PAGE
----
In addition to this, the EU is very problematical when it comes to immigrants. There will be more migrants trying to settle in Europe. Why? Because the Muslim world, the swath of countries extending all across northern Africa, through the Middle East, Central Asia, and the Far East, is likely to become increasingly unstable. The EU, as a very politically correct organization is loathe to turn them away. However, once they’re within Schengen, the migrants can travel anywhere. Perhaps where welfare benefits are best and where other migrants are gathering. Remember, when times get tough, both politicians and the capite censi look for someone to blame.
How to profit from this? Most people don’t think the EU will collapse just because Britain (which has always been closer to the U.S. than the Continent anyway) has left. They’re wrong. For one thing, although Brussels won’t become a ghost town, it’s going to lose scores of thousands of highly paid Eurocrats and their minions. I recall that property there was some of the cheapest in Europe in the early ’80s; it’s going to return to that status. We’ll look for a REIT to sell short, specializing in the Brussels market.
It will accelerate the disintegration of nation-states everywhere. There are about 200 nation-states in the world. The international “elite,” the “intelligentsia,” the members of the Deep State everywhere, and organizations like the EU in Brussels, would like to see a much smaller number of more powerful states. Orwell anticipated just three mega-states in his dystopia. But the actual trend is in the opposite direction.
It’s not just the UK seceding from the EU, but Scotland from the UK. The Basques and Catalans may eventually secede from Spain. Belgium, a totally artificial country, may eventually break up into Flemish-speaking Flanders and French-speaking Wallonia. France has half a dozen secession movements. Italy was only unified into its present form from scores of principalities, duchies, and baronies in 1871 by Garibaldi. It was the same with Germany until Bismarck in 1871. The break-up of the USSR in 1990 into 13 smaller states was a good start, but Russia itself is a small empire with dozens of distinct ethnic and linguistic groups. You will rarely hear about this in the mass media, but there are dozens of secession movements throughout Europe.
That’s one more reason why (in addition to the interest rate risk and the inflation risk, which are both substantial) you should stay away from long-term government bonds.
The euro will cease to exist. The Esperanto currency was doomed from the beginning. It was not just an “IOU nothing,” like the U.S. dollar, but a “Who owes you nothing” since it’s not even backed by a specific government’s taxing power. How to profit? I’ve put on long-term futures contracts, long the British pound vs. short the euro. My rationale is simple. Britain will benefit from exiting the EU, attracting capital and strengthening the pound—which is down 11% against the euro since Brexit. The euro, meanwhile, will approach its intrinsic value at an accelerating rate.
A truly major banking crisis. Much worse than that of 2007-2009. Governments, who are all bankrupt, borrow money from commercial banks. Commercial banks have lent it to them because they believe it’s a risk-free loan. Governments encourage them to lend recklessly, hoping that will jump-start sluggish economies. Central banks, which are the arms of their governments, have taken interest rates to zero and below for that reason and to make it easier for governments to service their debt. This policy has encouraged businesses to take on debt.
It’s an idiotic and reckless experiment that will end—likely in this cycle—with bankrupt central banks and governments bailing out bankrupt commercial banks and businesses. Just the way they did in 2007-2009. Except this time, the situation is much more serious.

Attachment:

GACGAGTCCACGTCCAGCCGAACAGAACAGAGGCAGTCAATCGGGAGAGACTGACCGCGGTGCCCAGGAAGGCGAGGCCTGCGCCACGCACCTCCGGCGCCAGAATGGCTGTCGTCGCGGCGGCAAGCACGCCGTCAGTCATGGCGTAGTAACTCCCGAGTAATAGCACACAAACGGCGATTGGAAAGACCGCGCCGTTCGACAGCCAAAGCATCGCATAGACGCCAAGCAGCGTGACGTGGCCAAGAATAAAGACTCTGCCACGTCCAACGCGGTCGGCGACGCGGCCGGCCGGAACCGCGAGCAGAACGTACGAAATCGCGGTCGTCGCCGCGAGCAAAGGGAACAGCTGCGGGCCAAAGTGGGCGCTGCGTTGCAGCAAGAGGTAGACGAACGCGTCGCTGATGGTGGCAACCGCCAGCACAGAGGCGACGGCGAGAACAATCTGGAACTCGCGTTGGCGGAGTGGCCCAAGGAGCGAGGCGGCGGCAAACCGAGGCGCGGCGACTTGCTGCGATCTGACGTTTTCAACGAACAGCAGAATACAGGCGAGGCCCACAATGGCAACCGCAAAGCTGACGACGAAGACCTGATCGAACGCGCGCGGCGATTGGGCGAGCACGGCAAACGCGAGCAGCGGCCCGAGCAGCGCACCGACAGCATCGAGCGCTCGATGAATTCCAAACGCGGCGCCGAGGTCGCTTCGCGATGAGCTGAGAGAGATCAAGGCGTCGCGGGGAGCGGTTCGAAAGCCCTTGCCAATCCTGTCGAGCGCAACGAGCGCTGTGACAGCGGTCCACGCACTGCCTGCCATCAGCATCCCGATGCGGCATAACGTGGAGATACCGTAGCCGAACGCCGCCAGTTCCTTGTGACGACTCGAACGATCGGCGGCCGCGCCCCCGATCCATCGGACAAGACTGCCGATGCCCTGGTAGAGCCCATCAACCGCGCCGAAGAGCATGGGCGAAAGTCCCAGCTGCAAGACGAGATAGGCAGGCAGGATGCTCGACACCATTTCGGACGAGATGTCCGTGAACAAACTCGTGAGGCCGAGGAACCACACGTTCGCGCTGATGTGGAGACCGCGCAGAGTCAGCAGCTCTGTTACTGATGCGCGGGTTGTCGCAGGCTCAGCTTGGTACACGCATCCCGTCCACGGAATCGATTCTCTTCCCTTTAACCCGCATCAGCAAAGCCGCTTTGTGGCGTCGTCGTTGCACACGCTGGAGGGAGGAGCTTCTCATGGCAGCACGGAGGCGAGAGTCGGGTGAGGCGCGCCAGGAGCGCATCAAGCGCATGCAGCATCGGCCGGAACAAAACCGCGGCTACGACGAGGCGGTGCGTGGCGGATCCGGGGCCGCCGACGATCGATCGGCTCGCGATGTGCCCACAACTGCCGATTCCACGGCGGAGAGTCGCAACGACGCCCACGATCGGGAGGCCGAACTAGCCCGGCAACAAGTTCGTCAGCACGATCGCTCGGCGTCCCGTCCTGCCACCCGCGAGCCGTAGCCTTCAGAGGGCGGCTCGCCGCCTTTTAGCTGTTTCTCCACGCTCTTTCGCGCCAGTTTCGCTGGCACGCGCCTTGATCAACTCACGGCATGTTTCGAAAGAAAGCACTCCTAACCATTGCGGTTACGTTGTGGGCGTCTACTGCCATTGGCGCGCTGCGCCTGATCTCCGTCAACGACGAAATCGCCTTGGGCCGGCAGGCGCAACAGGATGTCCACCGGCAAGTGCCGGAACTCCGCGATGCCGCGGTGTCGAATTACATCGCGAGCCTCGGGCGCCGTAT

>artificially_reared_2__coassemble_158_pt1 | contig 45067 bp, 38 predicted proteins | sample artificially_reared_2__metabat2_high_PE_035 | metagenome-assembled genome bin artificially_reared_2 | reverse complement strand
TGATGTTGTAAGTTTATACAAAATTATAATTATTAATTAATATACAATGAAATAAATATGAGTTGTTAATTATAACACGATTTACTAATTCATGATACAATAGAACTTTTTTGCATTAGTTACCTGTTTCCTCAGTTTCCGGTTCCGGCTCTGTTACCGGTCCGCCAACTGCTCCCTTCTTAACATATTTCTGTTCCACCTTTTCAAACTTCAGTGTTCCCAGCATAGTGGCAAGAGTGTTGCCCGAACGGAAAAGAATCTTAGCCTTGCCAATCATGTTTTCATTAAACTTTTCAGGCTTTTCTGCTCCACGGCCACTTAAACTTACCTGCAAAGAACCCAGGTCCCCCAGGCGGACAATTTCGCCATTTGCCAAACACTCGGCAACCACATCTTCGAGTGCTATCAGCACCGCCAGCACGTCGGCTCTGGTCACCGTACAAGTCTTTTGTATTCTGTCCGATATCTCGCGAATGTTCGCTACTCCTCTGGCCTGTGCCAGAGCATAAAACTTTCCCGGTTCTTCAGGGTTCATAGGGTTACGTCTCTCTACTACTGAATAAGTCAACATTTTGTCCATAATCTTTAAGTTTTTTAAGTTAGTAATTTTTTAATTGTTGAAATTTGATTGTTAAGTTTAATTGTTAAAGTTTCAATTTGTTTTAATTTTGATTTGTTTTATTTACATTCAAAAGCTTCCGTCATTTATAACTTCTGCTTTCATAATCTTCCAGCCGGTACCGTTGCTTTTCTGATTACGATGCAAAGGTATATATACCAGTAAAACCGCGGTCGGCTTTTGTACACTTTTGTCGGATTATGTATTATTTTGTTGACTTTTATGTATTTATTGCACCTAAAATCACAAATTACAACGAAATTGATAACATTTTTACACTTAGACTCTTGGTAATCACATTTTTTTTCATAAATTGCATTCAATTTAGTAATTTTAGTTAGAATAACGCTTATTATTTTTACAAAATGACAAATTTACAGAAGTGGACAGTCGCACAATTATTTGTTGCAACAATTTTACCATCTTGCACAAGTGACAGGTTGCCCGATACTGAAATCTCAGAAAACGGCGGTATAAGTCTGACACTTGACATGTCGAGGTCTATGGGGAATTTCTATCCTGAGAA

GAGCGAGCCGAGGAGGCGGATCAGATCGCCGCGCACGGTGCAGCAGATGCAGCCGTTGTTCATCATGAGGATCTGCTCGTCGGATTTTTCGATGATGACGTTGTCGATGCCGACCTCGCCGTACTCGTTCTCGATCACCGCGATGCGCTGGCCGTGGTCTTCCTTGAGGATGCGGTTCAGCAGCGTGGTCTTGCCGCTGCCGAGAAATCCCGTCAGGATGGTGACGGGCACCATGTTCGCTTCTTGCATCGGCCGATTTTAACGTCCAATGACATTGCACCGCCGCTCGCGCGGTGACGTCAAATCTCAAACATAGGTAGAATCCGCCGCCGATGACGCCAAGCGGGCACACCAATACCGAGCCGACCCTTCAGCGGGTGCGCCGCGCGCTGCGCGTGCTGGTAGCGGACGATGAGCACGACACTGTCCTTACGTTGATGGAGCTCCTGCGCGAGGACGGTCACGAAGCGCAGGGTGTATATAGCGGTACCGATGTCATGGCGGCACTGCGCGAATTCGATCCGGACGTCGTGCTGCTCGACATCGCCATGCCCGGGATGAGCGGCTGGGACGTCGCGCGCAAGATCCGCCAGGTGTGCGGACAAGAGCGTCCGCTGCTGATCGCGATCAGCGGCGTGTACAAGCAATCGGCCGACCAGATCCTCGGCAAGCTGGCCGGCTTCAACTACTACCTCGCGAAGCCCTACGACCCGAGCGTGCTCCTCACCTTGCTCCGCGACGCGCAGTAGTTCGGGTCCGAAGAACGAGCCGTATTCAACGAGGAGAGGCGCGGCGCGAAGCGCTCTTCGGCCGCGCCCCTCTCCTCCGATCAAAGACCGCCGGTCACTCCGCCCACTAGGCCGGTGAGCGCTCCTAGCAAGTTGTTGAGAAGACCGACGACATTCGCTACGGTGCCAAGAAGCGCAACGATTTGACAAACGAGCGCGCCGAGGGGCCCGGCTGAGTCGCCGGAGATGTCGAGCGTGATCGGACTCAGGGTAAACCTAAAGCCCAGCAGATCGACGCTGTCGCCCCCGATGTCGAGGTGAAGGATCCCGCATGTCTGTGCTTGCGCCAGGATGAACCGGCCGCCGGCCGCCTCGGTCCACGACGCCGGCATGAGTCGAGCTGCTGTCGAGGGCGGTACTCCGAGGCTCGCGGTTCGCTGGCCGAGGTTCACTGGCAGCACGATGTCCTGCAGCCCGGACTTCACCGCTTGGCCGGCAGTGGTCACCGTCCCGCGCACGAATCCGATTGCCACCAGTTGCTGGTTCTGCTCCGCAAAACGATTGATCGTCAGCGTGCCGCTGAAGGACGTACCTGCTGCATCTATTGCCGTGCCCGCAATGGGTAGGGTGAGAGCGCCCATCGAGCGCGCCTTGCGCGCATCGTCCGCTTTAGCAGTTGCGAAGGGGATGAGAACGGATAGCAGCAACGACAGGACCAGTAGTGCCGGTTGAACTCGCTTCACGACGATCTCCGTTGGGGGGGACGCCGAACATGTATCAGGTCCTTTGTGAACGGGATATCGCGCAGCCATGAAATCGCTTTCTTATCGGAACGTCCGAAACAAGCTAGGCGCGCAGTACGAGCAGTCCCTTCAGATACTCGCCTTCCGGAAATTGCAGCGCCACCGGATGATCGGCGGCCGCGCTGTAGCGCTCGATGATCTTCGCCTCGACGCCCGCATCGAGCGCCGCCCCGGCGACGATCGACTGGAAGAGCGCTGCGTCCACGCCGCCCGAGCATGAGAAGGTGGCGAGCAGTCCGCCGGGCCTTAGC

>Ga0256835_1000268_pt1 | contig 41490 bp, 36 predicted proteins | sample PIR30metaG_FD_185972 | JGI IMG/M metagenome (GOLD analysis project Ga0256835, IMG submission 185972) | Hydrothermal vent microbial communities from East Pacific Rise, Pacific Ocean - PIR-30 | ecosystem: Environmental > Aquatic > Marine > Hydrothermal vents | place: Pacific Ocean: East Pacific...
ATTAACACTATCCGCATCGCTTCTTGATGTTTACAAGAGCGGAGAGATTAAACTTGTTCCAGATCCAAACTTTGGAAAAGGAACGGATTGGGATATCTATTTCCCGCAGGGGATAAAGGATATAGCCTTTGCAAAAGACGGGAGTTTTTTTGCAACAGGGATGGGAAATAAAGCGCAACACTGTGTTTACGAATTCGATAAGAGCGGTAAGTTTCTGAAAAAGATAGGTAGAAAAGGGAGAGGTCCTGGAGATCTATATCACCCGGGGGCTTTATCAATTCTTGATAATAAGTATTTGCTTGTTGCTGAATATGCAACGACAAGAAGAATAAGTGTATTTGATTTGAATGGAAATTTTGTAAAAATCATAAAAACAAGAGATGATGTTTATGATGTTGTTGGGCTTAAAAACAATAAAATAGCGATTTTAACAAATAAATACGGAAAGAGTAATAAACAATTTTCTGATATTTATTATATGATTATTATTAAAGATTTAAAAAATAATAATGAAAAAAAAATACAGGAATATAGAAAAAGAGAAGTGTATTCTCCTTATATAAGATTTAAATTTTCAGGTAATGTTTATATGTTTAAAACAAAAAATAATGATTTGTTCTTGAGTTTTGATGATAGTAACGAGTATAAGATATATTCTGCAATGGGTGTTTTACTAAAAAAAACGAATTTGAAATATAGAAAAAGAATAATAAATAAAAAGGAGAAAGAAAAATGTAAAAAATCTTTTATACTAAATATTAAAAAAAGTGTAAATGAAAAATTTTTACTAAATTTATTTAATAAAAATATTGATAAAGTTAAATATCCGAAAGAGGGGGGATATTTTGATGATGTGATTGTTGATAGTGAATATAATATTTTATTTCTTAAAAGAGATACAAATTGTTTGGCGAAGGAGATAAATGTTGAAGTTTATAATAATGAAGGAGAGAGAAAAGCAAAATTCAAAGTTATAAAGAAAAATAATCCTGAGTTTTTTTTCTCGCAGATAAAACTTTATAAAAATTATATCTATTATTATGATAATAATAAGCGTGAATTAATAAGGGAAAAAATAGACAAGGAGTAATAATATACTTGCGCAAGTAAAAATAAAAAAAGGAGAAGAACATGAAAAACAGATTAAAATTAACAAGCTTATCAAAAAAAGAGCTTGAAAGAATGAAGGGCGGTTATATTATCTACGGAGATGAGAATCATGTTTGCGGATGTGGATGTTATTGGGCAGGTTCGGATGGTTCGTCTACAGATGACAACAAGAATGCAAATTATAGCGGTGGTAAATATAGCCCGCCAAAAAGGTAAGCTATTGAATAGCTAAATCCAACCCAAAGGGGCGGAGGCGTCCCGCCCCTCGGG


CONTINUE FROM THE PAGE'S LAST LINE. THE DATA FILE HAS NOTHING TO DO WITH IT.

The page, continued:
How to profit? Don’t own European companies, stocks or bonds, and banks in particular. In fact, even though they’re already down considerably, they’re going lower and are excellent candidates for short sales, or the sale of naked calls.
A panic into gold. You’ve heard this story many times before here. But it’s truer than ever as we approach a genuine crisis. There are no stable paper currencies anywhere in the world. The dollar has been strong only because it’s liquid. Liquidity is good, but here, we’re talking about liquid like nitroglycerin. Hedge funds will start buying gold in size. As will central banks, who don’t want to hold each other’s paper. As will individual investors. Right now, few people even think about gold, much less understand it. How to profit? Buy gold. I expect we’ll see it well over $5,000 this cycle. Silver should do even better in relative terms. And gold stocks have explosive upside.
An exodus of capital and people from Europe to parts of Latin America, plus to the U.S., Canada, Australia, and New Zealand. This is, obviously, bad for Europe and good for the recipient countries. In recent years, I might not have included Latin America, but things have changed. Argentina and Colombia are liberalizing economically.
The continent isn’t involved in any entangling alliances, isn’t on the migration highway, and has low costs. Why a wealthy European would stay in that stagnant and unstable continent when he could live better, and mostly tax-free, at a fraction of the cost in Argentina is a mystery to me.
Chaos in Africa. Almost every country in Africa is an ex-European colony. Over the last 50 years, Europe, with the U.S. and now China, have shipped over a trillion dollars to the continent. Most of it has been recycled back to Europe by the African elites that stole it, and the rest has mostly been wasted. That flow is going to stop for a number of reasons, but among them is that it makes no sense in an “every-man-for-himself” world. At the same time, essentially all of the world’s population growth over the next couple of decades is going to come from sub-Saharan Africa. It’s a nasty economic environment that’s a formula for conflict. Millions of Africans will want to emigrate, especially to the homelands of their ex-colonial masters in Europe. They won’t, however, be welcome. How might one take advantage of this? The higher population is going to put upward pressure on commodities, and the chaos is going to make their production much riskier in Africa.
In conclusion, Brexit itself is likely to be good for Britain. And it augurs some big changes in the world at large. Don’t forget that it will all be in the context of the Greater Depression. Our objective here remains to not only keep you advised of what’s happening, but help you profit from opportunities while avoiding major dangers.